OVM> show physicaldisk id=0004fb00001800009eed86fbc36b41bc
Command: show physicaldisk id=0004fb00001800009eed86fbc36b41bc
Status: Success
Time: 2014-05-13 13:45:56,732 CEST
  Page83 ID = 350014ee20137ee44
  Server Reserved = No
  Shareable = No
  Size (GiB) = 465.76
  State = UNKNOWN
  Thin Provision = No
  Type = LUN
  Vendor = ATA
  File System 1 = 0004fb00000500000809e28f4fab56b1  [fs on 350014ee20137ee44]
  Volume Group = 0004fb00003200004dddc710a12aa1b7  [Local Storage Volume Group]
  Id = 0004fb00001800009eed86fbc36b41bc  [Server5 ATA Disk]
  Name = Server5 ATA Disk
  Description = WDC WD5001ABYS-0
  Locked = false

Note that the Page83 ID is shown as a property of the disk. You must obtain the Page83 ID for each missing disk and then find any physical disks that have their name or Page83 ID set to the same value. These disks are the newly discovered versions of the same physical disk.

Useful Steps Before Reconfiguring Your Environment

The names of any child objects of the missing disk, such as file system names, repository names and the names of any items within the repository are all associated with the missing disk. This information is lost when you delete the missing disk from your environment. If you have named any of these objects within Oracle VM Manager, you should take note of the names of these objects before continuing. Although this is not a necessary step, since the names are only helpful within Oracle VM Manager and do not affect the running of your environment, to return your environment to the same state after you delete any missing disks you may wish to rename these objects once they are associated with the newly discovered version of the same physical disk.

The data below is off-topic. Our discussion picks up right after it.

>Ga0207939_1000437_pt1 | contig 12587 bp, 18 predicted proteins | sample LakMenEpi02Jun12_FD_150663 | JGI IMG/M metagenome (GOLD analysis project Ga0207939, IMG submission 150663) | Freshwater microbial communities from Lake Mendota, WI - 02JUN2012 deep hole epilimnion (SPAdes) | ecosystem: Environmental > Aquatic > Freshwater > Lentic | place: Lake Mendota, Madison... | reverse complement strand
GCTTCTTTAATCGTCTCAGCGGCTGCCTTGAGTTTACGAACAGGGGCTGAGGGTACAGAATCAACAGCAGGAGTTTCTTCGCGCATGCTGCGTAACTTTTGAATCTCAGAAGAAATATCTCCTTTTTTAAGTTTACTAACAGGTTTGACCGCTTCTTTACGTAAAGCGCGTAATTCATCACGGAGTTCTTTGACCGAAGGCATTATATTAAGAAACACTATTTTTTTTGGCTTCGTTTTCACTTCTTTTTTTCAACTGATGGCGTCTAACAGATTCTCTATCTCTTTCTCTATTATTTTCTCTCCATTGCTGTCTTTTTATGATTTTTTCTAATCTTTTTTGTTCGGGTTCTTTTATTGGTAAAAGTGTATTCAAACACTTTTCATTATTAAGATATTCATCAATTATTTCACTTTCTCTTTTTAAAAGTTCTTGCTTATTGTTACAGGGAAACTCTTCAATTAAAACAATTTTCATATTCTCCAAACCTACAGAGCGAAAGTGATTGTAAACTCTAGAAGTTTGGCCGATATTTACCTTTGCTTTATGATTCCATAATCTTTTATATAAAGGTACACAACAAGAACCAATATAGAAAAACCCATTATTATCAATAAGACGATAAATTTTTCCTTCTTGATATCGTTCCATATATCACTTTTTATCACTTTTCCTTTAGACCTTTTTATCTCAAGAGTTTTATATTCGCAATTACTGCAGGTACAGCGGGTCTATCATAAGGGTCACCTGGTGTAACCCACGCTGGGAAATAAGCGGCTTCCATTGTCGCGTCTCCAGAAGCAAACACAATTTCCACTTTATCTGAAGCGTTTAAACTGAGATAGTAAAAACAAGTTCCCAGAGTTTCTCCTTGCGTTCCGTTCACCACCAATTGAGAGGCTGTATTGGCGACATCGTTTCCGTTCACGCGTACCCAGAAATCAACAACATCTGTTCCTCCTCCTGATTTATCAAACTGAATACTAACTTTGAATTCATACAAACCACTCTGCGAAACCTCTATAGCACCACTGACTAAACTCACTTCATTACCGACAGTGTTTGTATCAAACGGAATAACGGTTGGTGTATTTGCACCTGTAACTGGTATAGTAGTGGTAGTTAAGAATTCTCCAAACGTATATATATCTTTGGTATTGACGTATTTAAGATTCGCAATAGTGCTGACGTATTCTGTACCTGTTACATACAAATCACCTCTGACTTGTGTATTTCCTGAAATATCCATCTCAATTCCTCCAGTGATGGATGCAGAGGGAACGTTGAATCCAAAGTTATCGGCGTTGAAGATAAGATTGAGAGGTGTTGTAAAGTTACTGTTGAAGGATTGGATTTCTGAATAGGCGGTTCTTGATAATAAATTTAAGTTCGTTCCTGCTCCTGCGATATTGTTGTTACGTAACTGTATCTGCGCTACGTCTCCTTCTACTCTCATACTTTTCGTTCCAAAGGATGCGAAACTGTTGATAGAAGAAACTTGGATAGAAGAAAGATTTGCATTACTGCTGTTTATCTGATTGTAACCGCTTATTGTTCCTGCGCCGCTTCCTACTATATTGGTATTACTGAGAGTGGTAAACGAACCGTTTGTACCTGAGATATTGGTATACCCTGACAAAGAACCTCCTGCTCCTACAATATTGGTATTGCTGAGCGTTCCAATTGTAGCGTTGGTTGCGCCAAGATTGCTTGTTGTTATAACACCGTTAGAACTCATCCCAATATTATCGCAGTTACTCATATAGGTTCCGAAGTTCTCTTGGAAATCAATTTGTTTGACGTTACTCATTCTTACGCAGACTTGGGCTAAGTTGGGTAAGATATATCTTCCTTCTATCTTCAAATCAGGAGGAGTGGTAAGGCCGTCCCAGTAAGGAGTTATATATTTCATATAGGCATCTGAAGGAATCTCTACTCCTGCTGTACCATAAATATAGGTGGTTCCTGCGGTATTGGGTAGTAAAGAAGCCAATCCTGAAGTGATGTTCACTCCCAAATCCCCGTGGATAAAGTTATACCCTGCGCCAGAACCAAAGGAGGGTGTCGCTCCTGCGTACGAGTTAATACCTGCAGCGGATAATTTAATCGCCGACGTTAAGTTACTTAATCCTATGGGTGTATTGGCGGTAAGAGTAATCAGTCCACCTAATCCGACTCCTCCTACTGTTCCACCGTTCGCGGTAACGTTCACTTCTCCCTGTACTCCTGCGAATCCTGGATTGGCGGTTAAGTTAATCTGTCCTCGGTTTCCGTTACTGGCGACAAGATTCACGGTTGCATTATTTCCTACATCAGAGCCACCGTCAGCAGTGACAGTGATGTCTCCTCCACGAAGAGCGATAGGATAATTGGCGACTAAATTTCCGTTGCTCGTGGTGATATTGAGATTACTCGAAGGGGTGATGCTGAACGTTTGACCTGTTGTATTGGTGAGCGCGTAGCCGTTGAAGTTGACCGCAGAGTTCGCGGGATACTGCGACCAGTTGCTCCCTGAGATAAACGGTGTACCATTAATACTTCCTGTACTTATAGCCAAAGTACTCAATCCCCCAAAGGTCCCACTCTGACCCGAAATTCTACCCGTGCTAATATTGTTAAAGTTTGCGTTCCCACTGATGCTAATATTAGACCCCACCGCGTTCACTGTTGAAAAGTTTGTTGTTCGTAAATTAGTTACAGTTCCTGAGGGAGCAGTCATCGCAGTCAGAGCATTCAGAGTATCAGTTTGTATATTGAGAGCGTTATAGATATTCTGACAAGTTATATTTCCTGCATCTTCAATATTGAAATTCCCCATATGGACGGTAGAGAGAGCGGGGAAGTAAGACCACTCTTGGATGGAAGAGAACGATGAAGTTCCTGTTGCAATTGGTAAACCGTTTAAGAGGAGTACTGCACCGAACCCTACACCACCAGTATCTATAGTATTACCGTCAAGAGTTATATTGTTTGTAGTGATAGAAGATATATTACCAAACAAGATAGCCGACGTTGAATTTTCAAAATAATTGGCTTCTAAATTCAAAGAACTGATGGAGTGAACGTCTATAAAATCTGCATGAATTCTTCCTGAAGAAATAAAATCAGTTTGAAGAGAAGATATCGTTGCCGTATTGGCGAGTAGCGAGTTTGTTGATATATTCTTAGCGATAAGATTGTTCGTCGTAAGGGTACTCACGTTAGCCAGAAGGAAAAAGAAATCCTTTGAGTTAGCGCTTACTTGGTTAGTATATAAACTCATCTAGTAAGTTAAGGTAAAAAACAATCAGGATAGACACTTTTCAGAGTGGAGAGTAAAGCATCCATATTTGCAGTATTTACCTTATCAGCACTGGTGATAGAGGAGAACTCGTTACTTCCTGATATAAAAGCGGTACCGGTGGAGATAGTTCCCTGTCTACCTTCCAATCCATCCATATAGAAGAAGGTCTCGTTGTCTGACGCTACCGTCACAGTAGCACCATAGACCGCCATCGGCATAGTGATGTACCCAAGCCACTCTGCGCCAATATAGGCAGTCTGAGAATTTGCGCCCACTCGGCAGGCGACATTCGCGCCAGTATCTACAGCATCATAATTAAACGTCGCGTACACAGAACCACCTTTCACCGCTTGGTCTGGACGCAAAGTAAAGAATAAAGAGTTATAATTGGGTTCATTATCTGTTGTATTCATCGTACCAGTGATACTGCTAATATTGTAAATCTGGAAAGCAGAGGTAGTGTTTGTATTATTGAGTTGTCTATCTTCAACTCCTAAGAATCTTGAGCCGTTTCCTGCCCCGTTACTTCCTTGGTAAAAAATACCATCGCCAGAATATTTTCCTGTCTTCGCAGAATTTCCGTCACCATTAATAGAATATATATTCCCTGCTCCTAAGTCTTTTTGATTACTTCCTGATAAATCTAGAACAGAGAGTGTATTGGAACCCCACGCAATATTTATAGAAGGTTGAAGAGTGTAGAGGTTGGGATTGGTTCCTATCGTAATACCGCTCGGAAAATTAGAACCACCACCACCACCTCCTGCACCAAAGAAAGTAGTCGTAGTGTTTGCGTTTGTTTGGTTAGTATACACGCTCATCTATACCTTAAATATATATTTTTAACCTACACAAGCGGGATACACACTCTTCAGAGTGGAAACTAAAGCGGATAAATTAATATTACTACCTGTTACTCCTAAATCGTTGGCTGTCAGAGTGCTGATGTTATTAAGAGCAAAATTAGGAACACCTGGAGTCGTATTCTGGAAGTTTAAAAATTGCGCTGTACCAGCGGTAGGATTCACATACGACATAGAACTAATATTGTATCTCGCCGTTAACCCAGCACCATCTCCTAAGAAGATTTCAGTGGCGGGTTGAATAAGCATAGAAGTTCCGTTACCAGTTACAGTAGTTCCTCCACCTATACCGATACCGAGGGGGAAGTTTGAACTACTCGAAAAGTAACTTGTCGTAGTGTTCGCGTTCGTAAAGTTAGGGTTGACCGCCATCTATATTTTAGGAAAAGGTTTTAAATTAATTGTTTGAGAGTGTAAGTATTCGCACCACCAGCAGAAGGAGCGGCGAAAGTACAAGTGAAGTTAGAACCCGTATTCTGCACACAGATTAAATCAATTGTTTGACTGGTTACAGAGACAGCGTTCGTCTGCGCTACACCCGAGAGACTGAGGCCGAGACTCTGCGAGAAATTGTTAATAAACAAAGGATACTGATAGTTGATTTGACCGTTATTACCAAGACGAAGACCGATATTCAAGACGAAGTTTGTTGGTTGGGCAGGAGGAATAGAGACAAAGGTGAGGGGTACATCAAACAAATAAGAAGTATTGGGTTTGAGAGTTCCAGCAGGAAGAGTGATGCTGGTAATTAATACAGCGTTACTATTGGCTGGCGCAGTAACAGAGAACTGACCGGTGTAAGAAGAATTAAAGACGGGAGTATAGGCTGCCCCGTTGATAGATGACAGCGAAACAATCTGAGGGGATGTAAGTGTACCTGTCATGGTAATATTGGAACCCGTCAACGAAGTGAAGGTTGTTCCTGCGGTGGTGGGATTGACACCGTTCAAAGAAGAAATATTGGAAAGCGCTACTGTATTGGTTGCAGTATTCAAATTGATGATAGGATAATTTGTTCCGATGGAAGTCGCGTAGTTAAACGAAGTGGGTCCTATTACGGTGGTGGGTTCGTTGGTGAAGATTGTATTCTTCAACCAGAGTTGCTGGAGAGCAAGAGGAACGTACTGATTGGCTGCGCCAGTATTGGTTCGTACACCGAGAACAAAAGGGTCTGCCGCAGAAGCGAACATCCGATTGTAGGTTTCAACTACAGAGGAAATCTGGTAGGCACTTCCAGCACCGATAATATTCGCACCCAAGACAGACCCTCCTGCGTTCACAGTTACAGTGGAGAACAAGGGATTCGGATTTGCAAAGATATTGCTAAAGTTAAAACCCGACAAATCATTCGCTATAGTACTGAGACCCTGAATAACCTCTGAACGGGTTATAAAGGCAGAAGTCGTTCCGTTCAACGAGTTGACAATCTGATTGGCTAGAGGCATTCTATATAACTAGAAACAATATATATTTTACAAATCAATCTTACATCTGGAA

Using the Oracle VM Manager Command Line Interface you can run the following commands to obtain a dump of the names of all of these objects:

OVM> list physicaldisk
OVM> list filesystem
OVM> list repository
OVM> show repository id=0004fb0000030000e0f09683cd2ac72a